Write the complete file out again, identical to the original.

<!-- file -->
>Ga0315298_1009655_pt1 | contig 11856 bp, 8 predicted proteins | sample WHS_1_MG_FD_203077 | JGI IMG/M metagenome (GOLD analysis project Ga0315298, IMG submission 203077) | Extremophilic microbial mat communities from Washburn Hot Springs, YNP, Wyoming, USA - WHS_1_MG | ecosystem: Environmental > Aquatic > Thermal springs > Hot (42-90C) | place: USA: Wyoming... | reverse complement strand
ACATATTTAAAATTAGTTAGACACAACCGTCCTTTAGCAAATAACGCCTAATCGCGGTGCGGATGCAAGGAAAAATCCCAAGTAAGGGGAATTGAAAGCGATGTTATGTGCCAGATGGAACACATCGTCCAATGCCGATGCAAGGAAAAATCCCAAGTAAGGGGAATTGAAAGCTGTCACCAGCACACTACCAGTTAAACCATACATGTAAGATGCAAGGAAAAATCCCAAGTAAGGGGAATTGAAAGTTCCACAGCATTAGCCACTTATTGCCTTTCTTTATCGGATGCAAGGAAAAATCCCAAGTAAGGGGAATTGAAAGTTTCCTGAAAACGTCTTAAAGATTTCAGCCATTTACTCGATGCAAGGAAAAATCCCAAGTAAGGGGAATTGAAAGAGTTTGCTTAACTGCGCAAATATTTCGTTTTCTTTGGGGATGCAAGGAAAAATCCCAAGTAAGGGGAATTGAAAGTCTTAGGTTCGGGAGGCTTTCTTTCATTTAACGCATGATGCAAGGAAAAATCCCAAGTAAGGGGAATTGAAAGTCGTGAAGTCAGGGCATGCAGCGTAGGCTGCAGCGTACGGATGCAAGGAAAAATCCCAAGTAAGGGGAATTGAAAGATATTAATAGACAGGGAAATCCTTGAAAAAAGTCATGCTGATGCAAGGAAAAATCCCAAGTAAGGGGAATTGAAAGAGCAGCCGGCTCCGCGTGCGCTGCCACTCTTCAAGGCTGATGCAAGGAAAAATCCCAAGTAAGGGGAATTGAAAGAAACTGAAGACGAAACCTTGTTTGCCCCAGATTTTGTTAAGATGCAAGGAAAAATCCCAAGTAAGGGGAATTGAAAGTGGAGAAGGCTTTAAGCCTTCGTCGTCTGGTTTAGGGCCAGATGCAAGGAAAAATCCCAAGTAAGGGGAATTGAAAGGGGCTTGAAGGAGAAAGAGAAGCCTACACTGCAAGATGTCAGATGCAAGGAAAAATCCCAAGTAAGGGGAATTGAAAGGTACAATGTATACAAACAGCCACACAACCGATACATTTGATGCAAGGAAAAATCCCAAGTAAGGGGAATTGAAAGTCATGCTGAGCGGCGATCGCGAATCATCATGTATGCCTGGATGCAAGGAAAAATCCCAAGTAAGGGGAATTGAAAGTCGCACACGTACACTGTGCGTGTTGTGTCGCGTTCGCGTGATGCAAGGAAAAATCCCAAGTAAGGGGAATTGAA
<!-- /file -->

>Ga0315298_1009655_pt1 | contig 11856 bp, 8 predicted proteins | sample WHS_1_MG_FD_203077 | JGI IMG/M metagenome (GOLD analysis project Ga0315298, IMG submission 203077) | Extremophilic microbial mat communities from Washburn Hot Springs, YNP, Wyoming, USA - WHS_1_MG | ecosystem: Environmental > Aquatic > Thermal springs > Hot (42-90C) | place: USA: Wyoming... | reverse complement strand
ACATATTTAAAATTAGTTAGACACAACCGTCCTTTAGCAAATAACGCCTAATCGCGGTGCGGATGCAAGGAAAAATCCCAAGTAAGGGGAATTGAAAGCGATGTTATGTGCCAGATGGAACACATCGTCCAATGCCGATGCAAGGAAAAATCCCAAGTAAGGGGAATTGAAAGCTGTCACCAGCACACTACCAGTTAAACCATACATGTAAGATGCAAGGAAAAATCCCAAGTAAGGGGAATTGAAAGTTCCACAGCATTAGCCACTTATTGCCTTTCTTTATCGGATGCAAGGAAAAATCCCAAGTAAGGGGAATTGAAAGTTTCCTGAAAACGTCTTAAAGATTTCAGCCATTTACTCGATGCAAGGAAAAATCCCAAGTAAGGGGAATTGAAAGAGTTTGCTTAACTGCGCAAATATTTCGTTTTCTTTGGGGATGCAAGGAAAAATCCCAAGTAAGGGGAATTGAAAGTCTTAGGTTCGGGAGGCTTTCTTTCATTTAACGCATGATGCAAGGAAAAATCCCAAGTAAGGGGAATTGAAAGTCGTGAAGTCAGGGCATGCAGCGTAGGCTGCAGCGTACGGATGCAAGGAAAAATCCCAAGTAAGGGGAATTGAAAGATATTAATAGACAGGGAAATCCTTGAAAAAAGTCATGCTGATGCAAGGAAAAATCCCAAGTAAGGGGAATTGAAAGAGCAGCCGGCTCCGCGTGCGCTGCCACTCTTCAAGGCTGATGCAAGGAAAAATCCCAAGTAAGGGGAATTGAAAGAAACTGAAGACGAAACCTTGTTTGCCCCAGATTTTGTTAAGATGCAAGGAAAAATCCCAAGTAAGGGGAATTGAAAGTGGAGAAGGCTTTAAGCCTTCGTCGTCTGGTTTAGGGCCAGATGCAAGGAAAAATCCCAAGTAAGGGGAATTGAAAGGGGCTTGAAGGAGAAAGAGAAGCCTACACTGCAAGATGTCAGATGCAAGGAAAAATCCCAAGTAAGGGGAATTGAAAGGTACAATGTATACAAACAGCCACACAACCGATACATTTGATGCAAGGAAAAATCCCAAGTAAGGGGAATTGAAAGTCATGCTGAGCGGCGATCGCGAATCATCATGTATGCCTGGATGCAAGGAAAAATCCCAAGTAAGGGGAATTGAAAGTCGCACACGTACACTGTGCGTGTTGTGTCGCGTTCGCGTGATGCAAGGAAAAATCCCAAGTAAGGGGAATTGAA